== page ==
Tuesday, December 17, 2013

I really appreciate quieter days after days like today

This day was like freaky bipolar. Yay! Max's hearing is just fine! Boo-the super sweet physical therapist tried to kill me (why do I insist on believing her when she says, "a little discomfort.") and then I lost my car. And then I found it. And then the parking garage guy said, "Merry Christmas, I'll cover your missing 93 cents" but he said it like, "get out of my face, you disgust me, you irresponsible nimrod." And I would have given ANYTHING to have found a dollar somewhere in the car then, but I only had Lion cash and a credit card, so I had to drive away feeling like the ice scum in my wheel wells. Then I drove to my research site and there were exactly the right number of people who have agreed to participate in my research, which was half the number that we had planned, but which in the end, felt perfect. I drove home and then straight to the middle school to pick up the twins to go to swimming, which we did, right after we got someone to help me start the car with jumper cables. I got Chris a Yay! cake and then picked up the twins again and got them home for a bite to eat before the concert back at the middle school. The music was awesome. We have the most amazing music programs in State College and our kids completely benefit from it. But also? The pain from the PT earlier in the day. By the time I got home I was exhausted. Too exhausted to get up from my chair when Chris started Monsters University at 9:30 pm. I'm going to have to just float from one of the pool to the other in the morning. I hope Jill is driving. I hope tomorrow is not so exciting. 

Sunday, November 10, 2013

This is going to be an Amazing Week

This week is so. many. things. It is a a birthday, a dissertation project milestone, the graduation of my my students and their students from the fall world languages program for elementary students, the twins first priesthood interviews, their 12th birthday, a visit from Mom and her friend to help celebrate those things, Max's fall play, being in charge of the flower committee for that play, being at all the performances to wrap and sell flowers, and etc. There really is more for the etc.

I was feeling more than a little overwhelmed about it all, especially since I would prefer to clear the schedule and just prepare for my committee meeting on Friday, but since I am a mother of three teens and wife to a double-majoring temporary undergrad, that's not happening. Instead I'll make a list of readings I want to revisit before then and have them in my backpack and look for times when I can read them as I have downtime between the other ts.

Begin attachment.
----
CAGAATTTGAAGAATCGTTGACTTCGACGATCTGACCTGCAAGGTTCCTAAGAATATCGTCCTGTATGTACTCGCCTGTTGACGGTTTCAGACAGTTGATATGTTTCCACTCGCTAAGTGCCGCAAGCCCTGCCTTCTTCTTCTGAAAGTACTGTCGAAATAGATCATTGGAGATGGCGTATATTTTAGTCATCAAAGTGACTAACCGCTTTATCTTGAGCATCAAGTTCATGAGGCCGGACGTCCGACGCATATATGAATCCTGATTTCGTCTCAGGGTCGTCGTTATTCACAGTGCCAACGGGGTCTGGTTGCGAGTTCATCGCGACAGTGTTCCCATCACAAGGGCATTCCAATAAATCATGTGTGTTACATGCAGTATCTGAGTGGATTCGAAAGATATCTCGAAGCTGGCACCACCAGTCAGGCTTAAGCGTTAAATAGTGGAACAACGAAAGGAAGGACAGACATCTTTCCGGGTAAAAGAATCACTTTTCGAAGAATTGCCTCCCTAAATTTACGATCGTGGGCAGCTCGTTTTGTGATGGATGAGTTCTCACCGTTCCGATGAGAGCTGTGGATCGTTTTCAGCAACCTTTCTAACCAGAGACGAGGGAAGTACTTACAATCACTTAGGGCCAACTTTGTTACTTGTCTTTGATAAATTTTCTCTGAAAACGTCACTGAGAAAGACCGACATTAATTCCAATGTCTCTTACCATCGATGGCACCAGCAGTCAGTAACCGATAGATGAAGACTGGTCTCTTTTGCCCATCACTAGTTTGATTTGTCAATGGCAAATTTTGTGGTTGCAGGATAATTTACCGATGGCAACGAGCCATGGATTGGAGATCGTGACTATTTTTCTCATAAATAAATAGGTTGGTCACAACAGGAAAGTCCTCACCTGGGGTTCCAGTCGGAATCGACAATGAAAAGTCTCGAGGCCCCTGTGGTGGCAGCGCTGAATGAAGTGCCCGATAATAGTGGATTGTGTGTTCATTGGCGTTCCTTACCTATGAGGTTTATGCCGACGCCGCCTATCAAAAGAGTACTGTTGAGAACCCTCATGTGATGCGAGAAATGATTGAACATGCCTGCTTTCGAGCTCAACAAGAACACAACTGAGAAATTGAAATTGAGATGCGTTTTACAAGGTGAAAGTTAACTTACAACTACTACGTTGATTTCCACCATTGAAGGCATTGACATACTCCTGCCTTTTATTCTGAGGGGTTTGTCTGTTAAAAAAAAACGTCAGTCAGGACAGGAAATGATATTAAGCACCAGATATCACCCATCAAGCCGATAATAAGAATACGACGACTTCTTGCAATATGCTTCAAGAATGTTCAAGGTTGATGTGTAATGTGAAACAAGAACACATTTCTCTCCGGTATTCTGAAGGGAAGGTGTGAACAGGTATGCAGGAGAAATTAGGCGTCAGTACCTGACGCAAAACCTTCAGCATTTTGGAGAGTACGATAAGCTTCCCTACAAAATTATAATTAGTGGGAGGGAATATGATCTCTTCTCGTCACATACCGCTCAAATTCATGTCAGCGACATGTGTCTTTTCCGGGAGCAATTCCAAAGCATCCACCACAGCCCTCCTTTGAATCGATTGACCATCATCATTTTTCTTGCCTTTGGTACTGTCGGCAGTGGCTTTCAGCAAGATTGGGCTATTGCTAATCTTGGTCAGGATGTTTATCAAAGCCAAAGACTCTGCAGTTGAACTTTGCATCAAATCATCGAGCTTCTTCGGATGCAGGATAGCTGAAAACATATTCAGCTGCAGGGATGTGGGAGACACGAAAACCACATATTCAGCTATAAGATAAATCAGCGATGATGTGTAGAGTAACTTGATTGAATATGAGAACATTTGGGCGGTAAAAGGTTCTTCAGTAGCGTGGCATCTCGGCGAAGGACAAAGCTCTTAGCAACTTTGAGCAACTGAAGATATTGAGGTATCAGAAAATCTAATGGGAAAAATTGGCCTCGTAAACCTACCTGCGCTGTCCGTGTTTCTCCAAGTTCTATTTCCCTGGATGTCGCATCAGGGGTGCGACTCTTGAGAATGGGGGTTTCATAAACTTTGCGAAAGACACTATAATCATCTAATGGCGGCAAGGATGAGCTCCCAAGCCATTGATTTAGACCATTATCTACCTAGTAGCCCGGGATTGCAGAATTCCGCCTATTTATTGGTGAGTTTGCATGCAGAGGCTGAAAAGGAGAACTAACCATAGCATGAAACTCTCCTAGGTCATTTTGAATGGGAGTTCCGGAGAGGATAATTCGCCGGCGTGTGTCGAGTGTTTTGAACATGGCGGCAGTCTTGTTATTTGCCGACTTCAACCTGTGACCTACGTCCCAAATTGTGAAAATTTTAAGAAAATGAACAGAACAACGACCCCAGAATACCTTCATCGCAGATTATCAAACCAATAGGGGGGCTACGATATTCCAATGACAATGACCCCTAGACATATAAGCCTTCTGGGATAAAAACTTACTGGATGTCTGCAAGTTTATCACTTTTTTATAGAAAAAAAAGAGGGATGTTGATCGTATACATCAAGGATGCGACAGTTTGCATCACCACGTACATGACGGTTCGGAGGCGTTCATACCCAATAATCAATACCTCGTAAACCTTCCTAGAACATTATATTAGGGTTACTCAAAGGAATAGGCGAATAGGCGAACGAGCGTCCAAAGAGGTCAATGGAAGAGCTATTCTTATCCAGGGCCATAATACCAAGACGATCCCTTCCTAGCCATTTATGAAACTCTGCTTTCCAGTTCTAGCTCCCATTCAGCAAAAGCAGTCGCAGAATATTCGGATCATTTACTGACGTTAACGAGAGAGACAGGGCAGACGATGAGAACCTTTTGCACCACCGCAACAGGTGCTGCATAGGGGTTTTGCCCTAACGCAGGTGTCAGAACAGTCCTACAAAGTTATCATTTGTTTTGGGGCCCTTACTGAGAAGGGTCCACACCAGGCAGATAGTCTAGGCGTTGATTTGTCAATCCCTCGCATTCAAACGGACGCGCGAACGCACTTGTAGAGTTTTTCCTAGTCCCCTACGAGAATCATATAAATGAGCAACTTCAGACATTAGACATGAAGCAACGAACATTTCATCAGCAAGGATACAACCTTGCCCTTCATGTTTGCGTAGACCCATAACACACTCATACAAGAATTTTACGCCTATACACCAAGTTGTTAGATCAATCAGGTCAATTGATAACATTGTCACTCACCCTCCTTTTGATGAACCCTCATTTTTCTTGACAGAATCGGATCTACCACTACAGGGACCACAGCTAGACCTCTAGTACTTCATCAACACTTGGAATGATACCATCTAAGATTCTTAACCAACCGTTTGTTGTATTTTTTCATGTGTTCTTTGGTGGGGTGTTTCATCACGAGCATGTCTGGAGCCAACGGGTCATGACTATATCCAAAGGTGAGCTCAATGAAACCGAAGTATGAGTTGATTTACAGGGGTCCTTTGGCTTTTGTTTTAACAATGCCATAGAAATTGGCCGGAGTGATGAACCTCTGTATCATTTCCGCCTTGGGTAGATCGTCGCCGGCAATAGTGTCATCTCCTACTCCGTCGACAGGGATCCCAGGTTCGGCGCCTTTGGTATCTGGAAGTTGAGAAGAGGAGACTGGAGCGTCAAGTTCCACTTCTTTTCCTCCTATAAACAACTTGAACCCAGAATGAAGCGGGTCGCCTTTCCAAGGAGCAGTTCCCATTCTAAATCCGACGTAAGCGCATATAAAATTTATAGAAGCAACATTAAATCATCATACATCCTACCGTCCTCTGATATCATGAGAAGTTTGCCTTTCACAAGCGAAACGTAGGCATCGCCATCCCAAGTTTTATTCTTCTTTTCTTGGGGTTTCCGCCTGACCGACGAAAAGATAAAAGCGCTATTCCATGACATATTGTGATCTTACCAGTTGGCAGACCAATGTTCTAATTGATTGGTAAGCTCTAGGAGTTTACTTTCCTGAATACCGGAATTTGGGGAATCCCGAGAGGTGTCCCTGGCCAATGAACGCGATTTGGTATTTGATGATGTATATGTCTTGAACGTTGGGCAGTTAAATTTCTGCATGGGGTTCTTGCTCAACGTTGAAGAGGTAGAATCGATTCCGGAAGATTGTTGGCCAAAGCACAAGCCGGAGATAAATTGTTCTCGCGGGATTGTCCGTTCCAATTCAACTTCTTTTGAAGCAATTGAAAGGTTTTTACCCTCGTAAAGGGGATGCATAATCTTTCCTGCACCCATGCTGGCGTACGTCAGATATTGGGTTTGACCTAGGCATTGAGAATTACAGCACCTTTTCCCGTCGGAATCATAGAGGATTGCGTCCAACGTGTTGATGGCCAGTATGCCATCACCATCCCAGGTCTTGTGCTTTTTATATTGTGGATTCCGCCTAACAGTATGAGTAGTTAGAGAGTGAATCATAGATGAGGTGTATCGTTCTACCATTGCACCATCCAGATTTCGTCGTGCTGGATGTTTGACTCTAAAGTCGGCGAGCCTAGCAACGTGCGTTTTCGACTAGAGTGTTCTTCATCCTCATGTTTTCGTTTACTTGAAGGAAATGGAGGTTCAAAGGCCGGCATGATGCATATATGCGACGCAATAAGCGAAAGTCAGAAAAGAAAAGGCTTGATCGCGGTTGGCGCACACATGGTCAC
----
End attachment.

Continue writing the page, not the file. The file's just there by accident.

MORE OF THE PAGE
Then one of my visiting teachers snuck into my house and helped me with my dishes and left me a vase of flowers, which was so uncalled for and so welcome. The flowers are beautiful, really beautiful, and they're on my dining room table bringing me more joy.

And today I talked out my worries with two friends and I decided my sound track for this week is going to be Hymn #223 Have I Done Any Good in the World Today and my motto will be endure to the end, with the understanding that we LDS believe you're not doing it right if you sad sack and despair your way through things. No, enduring to the end means keeping the light of Christ in your heart, acting as he would have us act, finding moment after moment to be grateful, redistributing our blessings to meet the needs of others (okay, I wish this applied to the dentist appointment. I'd like to redistribute my fillings to others who might need them more, and I totally would it not for a life long fear of root canals.)

So we'll take things one day at a time, and at points, one hour at a time. Tomorrow is a day full of meetings and appointments. The dog needs a bath so badly. We've all stopped loving her fully because of her stink. Tomorrow she will be washed in the waters of Petco and arise again a pretty and sweet smelling dog. We're not shallow. This is some serious stink she got into at some point.

I will order the flowers. I'll make a list of readings I want to revisit before then and have them in my backpack and look for times when I can read them as I have downtime between the other things.

I will attend a meeting to plan a class I'm teaching next semester. I had a meeting with the professor running this meeting last week and we talked about al lot of the stuff at this meeting ahead of time and I had a chance to think aloud through whatever there was to separate wisdom from tradition. I'm better prepared to support the changes fully now. We also talked about where I am in the program and she said, "I actually found finishing the dissertation went quickly once the data was collected."

I'm thinking of putting that on a t-shirt and wearing it for my dissertation writing sessions.